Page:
A global renewable energy employment report released today by the International Renewable Energy Agency (IRENA) and the International Labour Organization (ILO) reveals which countries are leading the world in wind and solar manufacturing and installation.
“Renewable Energy and Jobs: Annual Review 2022” shows that the number of people working in the renewable energy sector has continued to grow. In 2021, there was a global increase of 700,000 new renewable energy jobs, which brought worldwide renewable energy employment to 12.7 million, despite the pandemic and the growing energy crisis.
The report’s authors noted that the pandemic is directly contributing to domestic job creation:
The lingering impact of the COVID-19 crisis has put a spotlight on the viability of far-flung supply chains. Rising concerns in the context of additional supply chain disruptions, trade disputes and geopolitical rivalries are reinforcing interest in localization of supply chains, to enhance resilience, domestic value, and job creation.
By 2030, under an ambitious energy transition scenario, the number of worldwide renewable energy jobs could rise to 38.2 million.
Solar, which accounts for more than one-third of the total renewable energy workforce, is the fastest-growing renewables sector.
China is the leading maker and installer of solar PV panels, and its number of offshore wind jobs is growing. Southeast Asian countries are becoming major solar PV manufacturing hubs and biofuels producers.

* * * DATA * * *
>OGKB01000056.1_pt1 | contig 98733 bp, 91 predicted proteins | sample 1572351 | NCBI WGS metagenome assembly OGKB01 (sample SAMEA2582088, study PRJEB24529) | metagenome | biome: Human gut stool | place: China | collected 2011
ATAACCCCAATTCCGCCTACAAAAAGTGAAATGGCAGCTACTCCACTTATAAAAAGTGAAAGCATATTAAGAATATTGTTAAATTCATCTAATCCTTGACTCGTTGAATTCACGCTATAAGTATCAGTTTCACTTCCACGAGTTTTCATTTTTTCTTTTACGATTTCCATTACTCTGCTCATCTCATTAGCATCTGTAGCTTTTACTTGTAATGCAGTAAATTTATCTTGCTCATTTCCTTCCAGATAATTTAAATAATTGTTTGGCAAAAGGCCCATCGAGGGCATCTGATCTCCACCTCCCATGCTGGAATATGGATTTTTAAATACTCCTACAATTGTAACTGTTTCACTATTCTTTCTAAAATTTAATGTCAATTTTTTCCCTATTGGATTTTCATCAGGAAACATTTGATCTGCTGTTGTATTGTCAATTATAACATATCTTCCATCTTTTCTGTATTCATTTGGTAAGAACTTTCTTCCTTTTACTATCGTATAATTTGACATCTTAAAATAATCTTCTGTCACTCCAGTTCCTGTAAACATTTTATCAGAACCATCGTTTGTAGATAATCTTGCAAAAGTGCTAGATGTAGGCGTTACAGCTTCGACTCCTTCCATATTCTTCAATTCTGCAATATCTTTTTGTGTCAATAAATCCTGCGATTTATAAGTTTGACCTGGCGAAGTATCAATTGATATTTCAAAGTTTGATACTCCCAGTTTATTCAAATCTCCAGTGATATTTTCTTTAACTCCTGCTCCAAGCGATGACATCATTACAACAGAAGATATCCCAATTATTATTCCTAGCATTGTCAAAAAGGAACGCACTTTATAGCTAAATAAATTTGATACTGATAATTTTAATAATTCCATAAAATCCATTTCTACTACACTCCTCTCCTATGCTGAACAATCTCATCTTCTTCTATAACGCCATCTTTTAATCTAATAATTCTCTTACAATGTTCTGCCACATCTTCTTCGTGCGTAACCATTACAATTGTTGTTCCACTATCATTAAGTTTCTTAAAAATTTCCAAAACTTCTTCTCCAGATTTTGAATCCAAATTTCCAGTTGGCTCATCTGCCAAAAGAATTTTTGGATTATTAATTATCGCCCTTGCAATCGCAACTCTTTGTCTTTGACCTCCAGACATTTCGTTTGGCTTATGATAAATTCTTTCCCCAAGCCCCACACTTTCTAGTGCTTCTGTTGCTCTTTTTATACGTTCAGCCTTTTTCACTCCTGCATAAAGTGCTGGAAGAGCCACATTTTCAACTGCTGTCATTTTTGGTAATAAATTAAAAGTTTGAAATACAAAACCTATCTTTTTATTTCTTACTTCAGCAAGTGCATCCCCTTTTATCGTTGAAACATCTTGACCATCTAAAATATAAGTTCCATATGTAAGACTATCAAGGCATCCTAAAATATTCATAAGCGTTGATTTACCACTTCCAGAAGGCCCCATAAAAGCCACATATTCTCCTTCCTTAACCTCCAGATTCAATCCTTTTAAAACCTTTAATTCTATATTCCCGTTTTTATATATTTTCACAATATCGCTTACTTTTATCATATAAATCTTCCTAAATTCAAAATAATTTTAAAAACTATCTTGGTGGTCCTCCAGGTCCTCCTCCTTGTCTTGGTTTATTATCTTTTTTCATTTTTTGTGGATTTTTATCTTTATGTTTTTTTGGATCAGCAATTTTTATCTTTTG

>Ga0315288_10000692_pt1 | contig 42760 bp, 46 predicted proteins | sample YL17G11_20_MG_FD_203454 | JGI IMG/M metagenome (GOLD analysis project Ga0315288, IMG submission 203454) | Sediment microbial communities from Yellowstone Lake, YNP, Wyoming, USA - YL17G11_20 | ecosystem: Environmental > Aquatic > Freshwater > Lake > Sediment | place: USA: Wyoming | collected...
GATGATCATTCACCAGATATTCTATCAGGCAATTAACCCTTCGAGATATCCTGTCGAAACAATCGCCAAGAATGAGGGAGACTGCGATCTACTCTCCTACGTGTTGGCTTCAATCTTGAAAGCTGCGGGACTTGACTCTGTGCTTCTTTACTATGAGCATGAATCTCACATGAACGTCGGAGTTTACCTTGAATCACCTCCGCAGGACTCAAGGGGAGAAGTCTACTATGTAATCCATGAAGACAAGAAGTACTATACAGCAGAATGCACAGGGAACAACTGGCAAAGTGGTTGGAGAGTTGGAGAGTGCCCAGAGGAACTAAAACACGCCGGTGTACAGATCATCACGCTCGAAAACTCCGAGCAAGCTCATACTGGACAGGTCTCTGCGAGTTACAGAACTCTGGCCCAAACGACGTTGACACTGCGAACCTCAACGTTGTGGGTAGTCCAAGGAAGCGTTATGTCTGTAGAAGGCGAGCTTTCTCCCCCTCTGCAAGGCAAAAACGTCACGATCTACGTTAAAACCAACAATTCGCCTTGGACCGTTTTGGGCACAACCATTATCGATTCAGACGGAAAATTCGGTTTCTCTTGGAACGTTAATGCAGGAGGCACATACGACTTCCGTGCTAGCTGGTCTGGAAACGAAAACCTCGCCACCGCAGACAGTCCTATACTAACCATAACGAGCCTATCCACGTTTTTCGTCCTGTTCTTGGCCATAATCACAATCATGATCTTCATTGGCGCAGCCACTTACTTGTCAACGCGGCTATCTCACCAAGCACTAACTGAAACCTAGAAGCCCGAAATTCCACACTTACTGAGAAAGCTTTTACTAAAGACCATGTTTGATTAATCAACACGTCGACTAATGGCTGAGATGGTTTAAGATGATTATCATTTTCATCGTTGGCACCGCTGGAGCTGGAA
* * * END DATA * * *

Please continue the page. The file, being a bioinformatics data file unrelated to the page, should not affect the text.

India, which added more than 10 GW of solar PV, has created many installation jobs, but it remains heavily dependent on imported solar panels.
European countries now account for around 40% of the world’s wind manufacturing output, and combined, they’re the most important exporters of wind power equipment. Europe is also trying to reconstitute its solar PV manufacturing industry.
Mexico is the leading supplier of wind turbine blades in the Western Hemisphere. Brazil remains the leading employer in biofuels, and it’s also adding many jobs in wind and solar installations. The United States is beginning to build a domestic industrial base for its budding offshore wind sector.
The role of African countries is currently limited, but the report points out that there are growing job opportunities in decentralized renewables, especially in support of local commerce, agriculture, and other economic activities.
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Author: Michelle Lewis